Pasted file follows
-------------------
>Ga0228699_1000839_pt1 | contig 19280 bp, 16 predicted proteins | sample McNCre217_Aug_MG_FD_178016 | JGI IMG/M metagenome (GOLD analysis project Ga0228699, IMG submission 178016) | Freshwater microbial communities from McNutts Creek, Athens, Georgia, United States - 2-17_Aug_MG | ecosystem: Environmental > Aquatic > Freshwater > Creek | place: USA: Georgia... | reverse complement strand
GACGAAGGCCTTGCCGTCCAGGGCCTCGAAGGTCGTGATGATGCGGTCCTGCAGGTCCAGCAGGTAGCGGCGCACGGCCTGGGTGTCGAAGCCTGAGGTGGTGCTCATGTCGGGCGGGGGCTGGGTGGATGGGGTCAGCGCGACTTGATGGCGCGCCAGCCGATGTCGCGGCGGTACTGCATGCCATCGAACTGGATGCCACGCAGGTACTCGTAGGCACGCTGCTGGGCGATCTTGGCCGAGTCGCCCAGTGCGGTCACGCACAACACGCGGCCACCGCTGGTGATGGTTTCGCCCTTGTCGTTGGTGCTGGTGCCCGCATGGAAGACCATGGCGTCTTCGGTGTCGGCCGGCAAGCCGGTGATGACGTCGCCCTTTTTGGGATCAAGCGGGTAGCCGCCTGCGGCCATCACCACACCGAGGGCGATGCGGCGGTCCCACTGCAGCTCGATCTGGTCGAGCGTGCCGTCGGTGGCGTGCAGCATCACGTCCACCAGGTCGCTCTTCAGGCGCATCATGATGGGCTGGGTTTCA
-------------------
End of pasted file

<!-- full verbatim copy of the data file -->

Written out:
>Ga0228699_1000839_pt1 | contig 19280 bp, 16 predicted proteins | sample McNCre217_Aug_MG_FD_178016 | JGI IMG/M metagenome (GOLD analysis project Ga0228699, IMG submission 178016) | Freshwater microbial communities from McNutts Creek, Athens, Georgia, United States - 2-17_Aug_MG | ecosystem: Environmental > Aquatic > Freshwater > Creek | place: USA: Georgia... | reverse complement strand
GACGAAGGCCTTGCCGTCCAGGGCCTCGAAGGTCGTGATGATGCGGTCCTGCAGGTCCAGCAGGTAGCGGCGCACGGCCTGGGTGTCGAAGCCTGAGGTGGTGCTCATGTCGGGCGGGGGCTGGGTGGATGGGGTCAGCGCGACTTGATGGCGCGCCAGCCGATGTCGCGGCGGTACTGCATGCCATCGAACTGGATGCCACGCAGGTACTCGTAGGCACGCTGCTGGGCGATCTTGGCCGAGTCGCCCAGTGCGGTCACGCACAACACGCGGCCACCGCTGGTGATGGTTTCGCCCTTGTCGTTGGTGCTGGTGCCCGCATGGAAGACCATGGCGTCTTCGGTGTCGGCCGGCAAGCCGGTGATGACGTCGCCCTTTTTGGGATCAAGCGGGTAGCCGCCTGCGGCCATCACCACACCGAGGGCGATGCGGCGGTCCCACTGCAGCTCGATCTGGTCGAGCGTGCCGTCGGTGGCGTGCAGCATCACGTCCACCAGGTCGCTCTTCAGGCGCATCATGATGGGCTGGGTTTCA